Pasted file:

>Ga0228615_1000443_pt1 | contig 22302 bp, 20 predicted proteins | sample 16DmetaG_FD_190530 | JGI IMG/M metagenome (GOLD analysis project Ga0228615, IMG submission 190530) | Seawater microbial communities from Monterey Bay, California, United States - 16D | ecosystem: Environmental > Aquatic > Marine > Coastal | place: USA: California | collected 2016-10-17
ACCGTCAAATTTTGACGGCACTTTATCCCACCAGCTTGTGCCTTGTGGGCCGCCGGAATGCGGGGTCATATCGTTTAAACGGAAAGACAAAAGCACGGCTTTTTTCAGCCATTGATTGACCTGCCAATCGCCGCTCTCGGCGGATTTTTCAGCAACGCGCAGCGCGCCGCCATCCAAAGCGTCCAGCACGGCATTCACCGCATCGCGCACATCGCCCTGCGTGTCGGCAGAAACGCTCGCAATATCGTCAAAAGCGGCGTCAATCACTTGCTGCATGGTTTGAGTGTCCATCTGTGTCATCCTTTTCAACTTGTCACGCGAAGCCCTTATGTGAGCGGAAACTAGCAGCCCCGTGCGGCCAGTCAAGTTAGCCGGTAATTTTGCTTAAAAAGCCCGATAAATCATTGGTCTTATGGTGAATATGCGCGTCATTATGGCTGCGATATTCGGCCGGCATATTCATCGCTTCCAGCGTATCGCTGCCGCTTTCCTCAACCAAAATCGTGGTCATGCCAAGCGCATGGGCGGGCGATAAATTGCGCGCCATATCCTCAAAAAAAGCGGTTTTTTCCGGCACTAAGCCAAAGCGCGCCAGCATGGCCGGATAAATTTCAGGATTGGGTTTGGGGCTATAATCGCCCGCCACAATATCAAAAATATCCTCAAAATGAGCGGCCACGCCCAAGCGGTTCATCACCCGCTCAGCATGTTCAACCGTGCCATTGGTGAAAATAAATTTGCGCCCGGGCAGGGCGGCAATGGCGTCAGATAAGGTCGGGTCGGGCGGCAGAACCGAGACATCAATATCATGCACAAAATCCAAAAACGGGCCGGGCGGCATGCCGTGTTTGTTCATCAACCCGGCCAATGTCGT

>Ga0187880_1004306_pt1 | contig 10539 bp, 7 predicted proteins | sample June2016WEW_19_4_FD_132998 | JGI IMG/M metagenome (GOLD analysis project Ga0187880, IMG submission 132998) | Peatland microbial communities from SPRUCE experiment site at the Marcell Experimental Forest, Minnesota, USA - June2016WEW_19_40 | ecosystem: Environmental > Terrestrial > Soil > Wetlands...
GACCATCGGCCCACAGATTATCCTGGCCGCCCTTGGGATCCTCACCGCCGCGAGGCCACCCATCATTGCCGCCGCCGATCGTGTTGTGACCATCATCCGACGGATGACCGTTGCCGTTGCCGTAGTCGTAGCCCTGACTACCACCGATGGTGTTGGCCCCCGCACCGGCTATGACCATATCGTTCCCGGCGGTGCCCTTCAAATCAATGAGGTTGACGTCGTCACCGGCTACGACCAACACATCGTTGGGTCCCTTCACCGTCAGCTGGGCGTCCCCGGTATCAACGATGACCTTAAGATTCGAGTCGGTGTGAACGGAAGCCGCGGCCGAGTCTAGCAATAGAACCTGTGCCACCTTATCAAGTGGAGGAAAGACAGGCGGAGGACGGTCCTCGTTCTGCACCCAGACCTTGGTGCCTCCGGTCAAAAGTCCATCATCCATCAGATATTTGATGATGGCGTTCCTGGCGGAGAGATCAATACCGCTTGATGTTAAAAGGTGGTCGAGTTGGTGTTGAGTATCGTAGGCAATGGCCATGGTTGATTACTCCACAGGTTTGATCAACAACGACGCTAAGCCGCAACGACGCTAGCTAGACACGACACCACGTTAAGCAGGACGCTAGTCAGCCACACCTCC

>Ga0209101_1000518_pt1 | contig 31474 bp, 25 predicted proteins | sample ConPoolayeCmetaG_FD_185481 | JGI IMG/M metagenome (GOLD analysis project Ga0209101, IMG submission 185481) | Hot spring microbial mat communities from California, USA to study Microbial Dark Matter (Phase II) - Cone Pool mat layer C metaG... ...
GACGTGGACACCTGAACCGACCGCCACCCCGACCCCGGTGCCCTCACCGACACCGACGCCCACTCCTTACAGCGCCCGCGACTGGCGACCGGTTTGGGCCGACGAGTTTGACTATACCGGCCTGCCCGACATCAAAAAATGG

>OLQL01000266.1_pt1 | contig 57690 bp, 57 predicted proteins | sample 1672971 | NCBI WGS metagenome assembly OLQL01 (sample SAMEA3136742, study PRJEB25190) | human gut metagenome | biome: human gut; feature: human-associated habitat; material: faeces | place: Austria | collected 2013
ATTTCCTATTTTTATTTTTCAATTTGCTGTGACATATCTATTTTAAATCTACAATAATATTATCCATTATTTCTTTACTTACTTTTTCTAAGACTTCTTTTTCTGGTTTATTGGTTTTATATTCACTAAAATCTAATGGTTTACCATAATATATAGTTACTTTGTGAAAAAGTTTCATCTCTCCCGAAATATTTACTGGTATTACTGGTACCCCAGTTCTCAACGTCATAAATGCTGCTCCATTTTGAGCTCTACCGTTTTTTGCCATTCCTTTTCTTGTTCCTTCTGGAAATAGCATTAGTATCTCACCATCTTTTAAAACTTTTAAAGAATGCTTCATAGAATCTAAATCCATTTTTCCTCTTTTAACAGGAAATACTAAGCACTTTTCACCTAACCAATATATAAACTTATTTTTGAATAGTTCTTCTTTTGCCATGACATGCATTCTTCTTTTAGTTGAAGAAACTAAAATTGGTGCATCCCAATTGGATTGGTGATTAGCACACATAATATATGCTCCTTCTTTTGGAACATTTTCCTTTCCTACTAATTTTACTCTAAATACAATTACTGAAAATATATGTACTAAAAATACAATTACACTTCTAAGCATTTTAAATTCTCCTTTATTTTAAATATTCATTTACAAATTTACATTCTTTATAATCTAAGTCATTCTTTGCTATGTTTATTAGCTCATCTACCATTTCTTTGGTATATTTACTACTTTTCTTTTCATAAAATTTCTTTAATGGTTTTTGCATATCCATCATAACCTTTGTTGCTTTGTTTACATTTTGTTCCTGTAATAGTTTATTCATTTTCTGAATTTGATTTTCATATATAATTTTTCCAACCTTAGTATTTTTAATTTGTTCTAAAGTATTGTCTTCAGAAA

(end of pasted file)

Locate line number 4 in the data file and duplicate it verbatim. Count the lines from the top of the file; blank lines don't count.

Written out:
GACCATCGGCCCACAGATTATCCTGGCCGCCCTTGGGATCCTCACCGCCGCGAGGCCACCCATCATTGCCGCCGCCGATCGTGTTGTGACCATCATCCGACGGATGACCGTTGCCGTTGCCGTAGTCGTAGCCCTGACTACCACCGATGGTGTTGGCCCCCGCACCGGCTATGACCATATCGTTCCCGGCGGTGCCCTTCAAATCAATGAGGTTGACGTCGTCACCGGCTACGACCAACACATCGTTGGGTCCCTTCACCGTCAGCTGGGCGTCCCCGGTATCAACGATGACCTTAAGATTCGAGTCGGTGTGAACGGAAGCCGCGGCCGAGTCTAGCAATAGAACCTGTGCCACCTTATCAAGTGGAGGAAAGACAGGCGGAGGACGGTCCTCGTTCTGCACCCAGACCTTGGTGCCTCCGGTCAAAAGTCCATCATCCATCAGATATTTGATGATGGCGTTCCTGGCGGAGAGATCAATACCGCTTGATGTTAAAAGGTGGTCGAGTTGGTGTTGAGTATCGTAGGCAATGGCCATGGTTGATTACTCCACAGGTTTGATCAACAACGACGCTAAGCCGCAACGACGCTAGCTAGACACGACACCACGTTAAGCAGGACGCTAGTCAGCCACACCTCC